|Publication number||US4112522 A|
|Application number||US 05/738,978|
|Publication date||12 Sep 1978|
|Filing date||4 Nov 1976|
|Priority date||4 Nov 1975|
|Also published as||DE2549318A1, DE2549318B2, DE2549318C3|
|Publication number||05738978, 738978, US 4112522 A, US 4112522A, US-A-4112522, US4112522 A, US4112522A|
|Inventors||Aram Dadurian, Gunther Rehder|
|Original Assignee||Aram Dadurian, Gunther Rehder|
|Export Citation||BiBTeX, EndNote, RefMan|
|Patent Citations (5), Referenced by (27), Classifications (4), Legal Events (1)|
|External Links: USPTO, USPTO Assignment, Espacenet|
The invention relates to an endo knee prosthesis having a femur part and a tibia part which are adapted to be anchored, each by way of an intramedullary stem, in the femur and lower leg bone respectively and which are pivotable relatively to one another around a flexing-axis pin to an extent limited by abutments.
When it becomes necessary to replace a knee joint by a prosthesis as a result of damage due to accident or disease, the operating surgeon will endeavor to resect as little bone as possible and to select a prosthesis which is likely to be highly durable, so that the operation does not have to be repeated and the joint does not stiffen.
In the case of conventional total prostheses, it has been necessary to resect the widened heads from the femur and tibia, whereafter the intramedullary stems on the hinge-like prosthesis are introduced into the medullary cavity of the associated bones and anchored in place by bone cement. Considerable resection is necessary in this procedure and durability is limited since all that secures the prosthesis from turning in the bones is just the bone cement. Consequently, impact torque loadings of the joint occasionally cause the prosthesis to loosen and the loosening is not only painful but makes a further operation necessary.
To obviate these problems, German patent specification No. 2 114 287 proposes that the joint zone of the prosthesis be so narrow that the joint can be implanted inside the femoral head. This step really does obviate the difficulties mentioned by making total resection of the condyle unnecessary. Also, implanting the prosthesis in a recessed part of the condyle provides extra securing against turning. Unfortunately, with the known joint construction two disadvantages arise, for the reason that the prosthesis must be taken apart for implantation and, after the intramedullary stems have been positioned, the prosthesis must be assembled by way of the hinge or pivot pin. Consequently, a bore or recess extending medially through the condyle is necessary for such pin, with a resultant reduction of the unresected part of the condyle. Yet another disadvantage is that for anatomical reasons the bore is required in a part of the condyle where the lateral ligaments are attached, so that such ligaments have to be removed, even though undamaged, and therefore become unavailable to damp forces and to provide additional guiding of the joint.
It is therefore an object of the invention so to improve the known prostheses that the lateral ligaments do not have to be touched in the implantation operation -- i.e., the lateral ligaments can continue to perform their functions after the substitution of the prosthesis for the natural joint.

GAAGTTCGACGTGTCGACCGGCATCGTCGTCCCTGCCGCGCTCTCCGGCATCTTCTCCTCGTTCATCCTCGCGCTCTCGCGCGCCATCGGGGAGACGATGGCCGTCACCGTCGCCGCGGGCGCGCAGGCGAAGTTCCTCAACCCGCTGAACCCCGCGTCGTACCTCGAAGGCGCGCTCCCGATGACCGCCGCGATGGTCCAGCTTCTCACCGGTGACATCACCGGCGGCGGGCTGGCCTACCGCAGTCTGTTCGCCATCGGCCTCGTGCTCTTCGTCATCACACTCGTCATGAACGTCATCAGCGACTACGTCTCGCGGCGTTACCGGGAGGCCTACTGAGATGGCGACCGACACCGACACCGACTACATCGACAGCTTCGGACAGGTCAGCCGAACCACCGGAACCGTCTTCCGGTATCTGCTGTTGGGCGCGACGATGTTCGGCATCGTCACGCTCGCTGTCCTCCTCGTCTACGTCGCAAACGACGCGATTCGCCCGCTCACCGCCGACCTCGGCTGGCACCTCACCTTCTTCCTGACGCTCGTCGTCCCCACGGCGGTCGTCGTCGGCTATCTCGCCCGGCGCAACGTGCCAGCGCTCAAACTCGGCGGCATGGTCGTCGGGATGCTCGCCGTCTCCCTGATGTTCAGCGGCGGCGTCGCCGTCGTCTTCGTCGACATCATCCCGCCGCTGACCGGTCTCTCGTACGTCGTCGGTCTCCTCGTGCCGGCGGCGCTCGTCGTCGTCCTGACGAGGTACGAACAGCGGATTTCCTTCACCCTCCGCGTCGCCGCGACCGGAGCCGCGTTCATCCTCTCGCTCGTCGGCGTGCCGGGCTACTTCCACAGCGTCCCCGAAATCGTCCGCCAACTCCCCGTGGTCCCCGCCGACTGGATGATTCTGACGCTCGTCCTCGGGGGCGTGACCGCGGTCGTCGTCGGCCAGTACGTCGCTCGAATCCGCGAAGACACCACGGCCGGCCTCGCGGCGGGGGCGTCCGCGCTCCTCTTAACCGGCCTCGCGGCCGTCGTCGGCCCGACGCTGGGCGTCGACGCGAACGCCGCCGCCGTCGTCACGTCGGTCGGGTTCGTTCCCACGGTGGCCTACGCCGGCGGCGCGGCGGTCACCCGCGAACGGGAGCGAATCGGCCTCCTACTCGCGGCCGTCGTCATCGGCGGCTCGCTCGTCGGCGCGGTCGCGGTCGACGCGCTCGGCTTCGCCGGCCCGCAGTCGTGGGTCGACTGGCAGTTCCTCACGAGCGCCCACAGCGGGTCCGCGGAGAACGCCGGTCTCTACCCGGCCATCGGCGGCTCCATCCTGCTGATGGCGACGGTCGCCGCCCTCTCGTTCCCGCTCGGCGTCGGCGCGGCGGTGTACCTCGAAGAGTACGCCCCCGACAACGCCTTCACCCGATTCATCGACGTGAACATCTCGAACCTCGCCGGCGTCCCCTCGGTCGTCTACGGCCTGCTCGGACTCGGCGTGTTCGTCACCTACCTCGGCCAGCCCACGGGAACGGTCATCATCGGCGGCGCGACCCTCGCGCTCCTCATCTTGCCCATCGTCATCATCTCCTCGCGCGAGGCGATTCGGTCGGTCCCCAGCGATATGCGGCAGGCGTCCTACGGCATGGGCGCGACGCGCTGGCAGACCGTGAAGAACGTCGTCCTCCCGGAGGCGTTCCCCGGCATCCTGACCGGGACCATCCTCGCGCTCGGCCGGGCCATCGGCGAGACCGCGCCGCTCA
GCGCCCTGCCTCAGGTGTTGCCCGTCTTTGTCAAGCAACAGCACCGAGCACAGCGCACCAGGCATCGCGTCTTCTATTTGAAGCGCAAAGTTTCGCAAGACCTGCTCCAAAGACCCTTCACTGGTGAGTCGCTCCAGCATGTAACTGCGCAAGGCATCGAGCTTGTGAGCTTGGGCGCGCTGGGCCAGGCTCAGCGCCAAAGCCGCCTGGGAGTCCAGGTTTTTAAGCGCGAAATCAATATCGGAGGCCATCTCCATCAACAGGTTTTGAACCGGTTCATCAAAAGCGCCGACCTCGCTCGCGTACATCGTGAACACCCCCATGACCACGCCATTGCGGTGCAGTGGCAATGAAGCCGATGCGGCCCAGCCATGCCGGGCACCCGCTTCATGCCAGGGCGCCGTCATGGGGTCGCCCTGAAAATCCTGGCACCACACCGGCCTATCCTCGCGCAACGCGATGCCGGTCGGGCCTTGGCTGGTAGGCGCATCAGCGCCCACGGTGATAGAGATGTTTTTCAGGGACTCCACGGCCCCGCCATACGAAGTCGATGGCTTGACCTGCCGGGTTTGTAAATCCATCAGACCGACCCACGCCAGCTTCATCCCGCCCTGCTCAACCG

According to the invention, therefore, in an endo knee prosthesis of the kind described a pivot is fixedly disposed on the tibia or femur part, extends along the longitudinal axis of the tibia part and prolongs whichever part is connected to it towards the other part; and the femur or tibia part is formed with a bore which is adapted to receive the pivot, there being disposed on the last-mentioned part a securing element for securing the pivot in the bore.
As a very advantageous development of such a prosthesis, the femur part is articulated via the flexing-axis pin to an intermediate element which is formed with the pivot-receiving bore and which is so connected via the pivot to the tibia part as to be rotatable, to an extent limited by abutments dependent upon the flexing angle, and releasable. Consequently, and in contrast to the prior art, mobility of the joint is assured not only around the horizontal flexing axis but also around a substantially vertical pivoting axis; there is therefore complete simulation of the natural joint which, when the lower leg bone moves from the extended into the flexed position, permits rotation of the lower leg bone relatively to the femur as well as the bending movement. In both the natural joint and in this further development of the prosthesis according to the invention the amount of pivoting depends upon the angle between the femur and the lower leg bone.
Preferably, the body of rotation is an adjustable eccentric connected to the flexing-axis pin and the flexing-axis pin is mounted relatively to the femur part and intermediate element, and the latter is mounted relatively to the pivot, its bottom part and a bearing surface of the tibia part, in each case by means of at least one plastics bearing element; the plastics bearing elements can be replaceable.
According to another feature of the invention, the eccentric and that part of the pivot which is near the eccentric are enclosed in dust-tight manner, and the securing element is a screw which is preferably self-locking, is screwed into a projection of the intermediate element and engages at its exposed end in an annular groove in the pivot or the bottom part thereof.
The invention will be described in greater detail hereinafter with reference to the preferred embodiment shown in the drawings wherein:
FIG. 1 is an end view of the endo knee prosthesis in its extended position;
FIG. 2 is a side view of the prosthesis of FIG. 1;
FIG. 3 is a view to an enlarged scale and in section on the line 3--3 of FIG. 1, and
FIG. 4 is a section through the prosthesis on the line 4--4 of FIG. 3 but with the joint flexed.
An implant endo knee prosthesis to be described hereinafter is subdivided into a femur part F, an intermediate member Z and a tibia part T, and make a hinging movement around a flexing axis 15 between -5° and +145° and also, when flexed, is adapted to make a limited rotation of the order of something like ±20° around the axis of the tibia. The joint embodying the flexing axis is disposed already made up between the femur part F and the intermediate element Z, whereas the rotational bearing is provided between the element Z and the tibia part T and, as will become apparent from the following description, is assembled in the course of the surgical operation.